Fruit cracking in Cereus peruvianus, a new cactus crop

Yehoram Leshem, Avinoam Nerd, Yosef Mizrahi

Research output: Contribution to journalArticlepeer-review

5 Scopus citations

Abstract

Fruit of Cereus peruvianus (L.) Miller, a newly developed cactus crop, is subject to cracking. Fruit growth follows a double sigmoid curve, with a significant size increase in the first and third stages and moderate increase in the middle stage. Peel and seed grow in the first two stages, while pulp growth and maturation (e.g. peel colour change and stretching, sugar accumulation, fruit softening) occur in the final stage. Sensitive, moderately sensitive, and tolerant clones are subject to 100, 50-60 and 6-9% cracking, respectively, correlated to relative growth rate of the pulp in the third stage. Fruit cracking, lengthwise splitting of the peel, and exposure of the pulp occurred in fully mature fruits towards the end of their growth. Continuous monitoring of fruit growth revealed expansion and cracking during the day and shrinkage during the night, as expected for CAM plants. Cracking was not correlated with the threshold cracking turgor, which declined during ripening in all clones. GA3 sprays during colour break reduced cracking in the two most susceptible clones to 20% and 60%, While paclobutrazol increased cracking. Cracking rates were the same in two ecozones differing in salinity, temperatures and relative humidity. It is suggested that breeding and hormone treatments could reduce cracking significantly.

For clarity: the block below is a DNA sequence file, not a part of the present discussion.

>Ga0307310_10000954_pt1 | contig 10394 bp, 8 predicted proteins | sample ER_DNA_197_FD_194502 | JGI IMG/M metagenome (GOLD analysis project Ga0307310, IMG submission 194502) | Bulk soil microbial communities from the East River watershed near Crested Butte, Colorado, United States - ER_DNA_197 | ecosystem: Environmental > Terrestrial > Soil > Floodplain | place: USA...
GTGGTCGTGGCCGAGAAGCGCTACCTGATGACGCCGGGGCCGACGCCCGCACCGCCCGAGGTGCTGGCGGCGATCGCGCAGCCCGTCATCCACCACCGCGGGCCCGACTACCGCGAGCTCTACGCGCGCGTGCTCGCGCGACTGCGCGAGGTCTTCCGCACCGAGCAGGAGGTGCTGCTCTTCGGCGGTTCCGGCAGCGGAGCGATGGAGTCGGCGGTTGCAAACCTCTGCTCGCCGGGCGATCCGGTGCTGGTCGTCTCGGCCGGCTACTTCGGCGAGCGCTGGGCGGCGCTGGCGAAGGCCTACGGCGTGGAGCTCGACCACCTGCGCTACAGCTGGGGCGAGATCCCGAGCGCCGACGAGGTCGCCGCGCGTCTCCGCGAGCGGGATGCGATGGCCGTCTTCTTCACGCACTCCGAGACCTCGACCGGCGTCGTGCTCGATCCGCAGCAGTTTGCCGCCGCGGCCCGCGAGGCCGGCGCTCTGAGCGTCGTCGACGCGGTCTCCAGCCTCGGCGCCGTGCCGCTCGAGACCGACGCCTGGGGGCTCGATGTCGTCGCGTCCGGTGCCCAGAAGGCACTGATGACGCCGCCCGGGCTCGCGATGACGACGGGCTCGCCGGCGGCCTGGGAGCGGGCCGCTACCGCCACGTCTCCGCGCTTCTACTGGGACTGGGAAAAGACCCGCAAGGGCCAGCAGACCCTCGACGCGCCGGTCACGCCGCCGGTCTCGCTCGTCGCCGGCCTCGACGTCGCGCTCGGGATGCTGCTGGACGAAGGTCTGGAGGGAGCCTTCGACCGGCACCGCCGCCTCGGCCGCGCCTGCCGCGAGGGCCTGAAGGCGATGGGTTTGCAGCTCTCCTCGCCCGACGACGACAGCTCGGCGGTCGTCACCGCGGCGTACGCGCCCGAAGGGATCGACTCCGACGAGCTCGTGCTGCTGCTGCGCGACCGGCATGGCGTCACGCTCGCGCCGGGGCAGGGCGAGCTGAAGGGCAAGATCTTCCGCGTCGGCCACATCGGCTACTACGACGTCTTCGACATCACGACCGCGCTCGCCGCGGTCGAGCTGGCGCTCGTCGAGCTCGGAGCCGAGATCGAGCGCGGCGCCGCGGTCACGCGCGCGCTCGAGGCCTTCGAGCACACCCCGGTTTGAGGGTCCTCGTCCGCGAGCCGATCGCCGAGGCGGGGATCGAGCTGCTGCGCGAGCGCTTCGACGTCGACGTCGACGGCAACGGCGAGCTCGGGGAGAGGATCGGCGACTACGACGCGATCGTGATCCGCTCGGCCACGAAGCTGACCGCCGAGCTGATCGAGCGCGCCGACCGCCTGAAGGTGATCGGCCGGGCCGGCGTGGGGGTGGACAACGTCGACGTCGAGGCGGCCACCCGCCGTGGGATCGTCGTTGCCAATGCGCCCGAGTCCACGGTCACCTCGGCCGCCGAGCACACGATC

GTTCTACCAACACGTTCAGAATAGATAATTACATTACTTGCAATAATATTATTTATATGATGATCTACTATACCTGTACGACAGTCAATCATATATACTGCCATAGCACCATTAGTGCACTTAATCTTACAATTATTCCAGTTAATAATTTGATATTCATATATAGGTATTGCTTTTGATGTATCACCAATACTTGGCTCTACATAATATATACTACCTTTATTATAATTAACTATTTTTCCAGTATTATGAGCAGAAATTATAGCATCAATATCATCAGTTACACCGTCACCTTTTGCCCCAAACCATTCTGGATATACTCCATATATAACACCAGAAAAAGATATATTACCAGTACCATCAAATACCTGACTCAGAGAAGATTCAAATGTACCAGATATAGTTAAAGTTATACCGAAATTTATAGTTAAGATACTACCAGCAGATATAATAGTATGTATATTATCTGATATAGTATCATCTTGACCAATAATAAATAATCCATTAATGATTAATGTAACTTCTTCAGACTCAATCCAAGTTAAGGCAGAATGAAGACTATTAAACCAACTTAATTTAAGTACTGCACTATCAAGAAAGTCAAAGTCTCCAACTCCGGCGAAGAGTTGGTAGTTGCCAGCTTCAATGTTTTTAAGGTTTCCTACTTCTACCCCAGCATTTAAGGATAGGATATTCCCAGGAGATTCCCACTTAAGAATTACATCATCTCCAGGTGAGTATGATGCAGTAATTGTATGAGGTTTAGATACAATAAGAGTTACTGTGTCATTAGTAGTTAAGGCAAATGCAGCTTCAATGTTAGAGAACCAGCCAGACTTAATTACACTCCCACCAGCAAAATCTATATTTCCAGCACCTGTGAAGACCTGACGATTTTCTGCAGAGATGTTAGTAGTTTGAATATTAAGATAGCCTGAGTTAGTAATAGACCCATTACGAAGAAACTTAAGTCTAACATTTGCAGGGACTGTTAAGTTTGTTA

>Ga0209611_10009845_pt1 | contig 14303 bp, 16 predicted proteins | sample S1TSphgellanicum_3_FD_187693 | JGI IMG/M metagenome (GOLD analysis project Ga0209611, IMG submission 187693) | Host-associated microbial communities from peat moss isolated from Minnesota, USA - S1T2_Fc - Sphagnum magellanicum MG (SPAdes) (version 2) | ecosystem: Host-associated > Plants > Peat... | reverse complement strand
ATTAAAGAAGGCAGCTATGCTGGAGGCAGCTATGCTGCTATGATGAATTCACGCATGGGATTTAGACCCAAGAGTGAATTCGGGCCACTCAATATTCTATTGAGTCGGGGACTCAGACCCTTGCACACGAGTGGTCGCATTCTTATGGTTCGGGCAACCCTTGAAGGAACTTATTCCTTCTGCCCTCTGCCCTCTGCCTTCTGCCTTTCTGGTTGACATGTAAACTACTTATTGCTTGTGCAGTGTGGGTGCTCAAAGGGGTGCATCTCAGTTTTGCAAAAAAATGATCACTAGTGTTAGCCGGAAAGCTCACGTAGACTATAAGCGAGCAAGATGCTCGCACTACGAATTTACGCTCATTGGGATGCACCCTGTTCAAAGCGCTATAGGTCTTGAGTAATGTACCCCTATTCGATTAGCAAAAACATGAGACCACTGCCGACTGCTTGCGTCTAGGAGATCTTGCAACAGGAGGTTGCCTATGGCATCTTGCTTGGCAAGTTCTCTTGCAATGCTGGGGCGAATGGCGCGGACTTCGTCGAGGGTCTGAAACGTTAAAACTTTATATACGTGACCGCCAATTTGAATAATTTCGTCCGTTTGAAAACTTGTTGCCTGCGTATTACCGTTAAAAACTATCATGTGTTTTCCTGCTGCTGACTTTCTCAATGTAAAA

Original languageEnglish
Pages (from-to)426-431
Number of pages6
JournalJournal of Horticultural Science and Biotechnology
Volume78
Issue number3
DOIs
StatePublished - 1 Jan 2003

ASJC Scopus subject areas

  • Genetics
  • Horticulture

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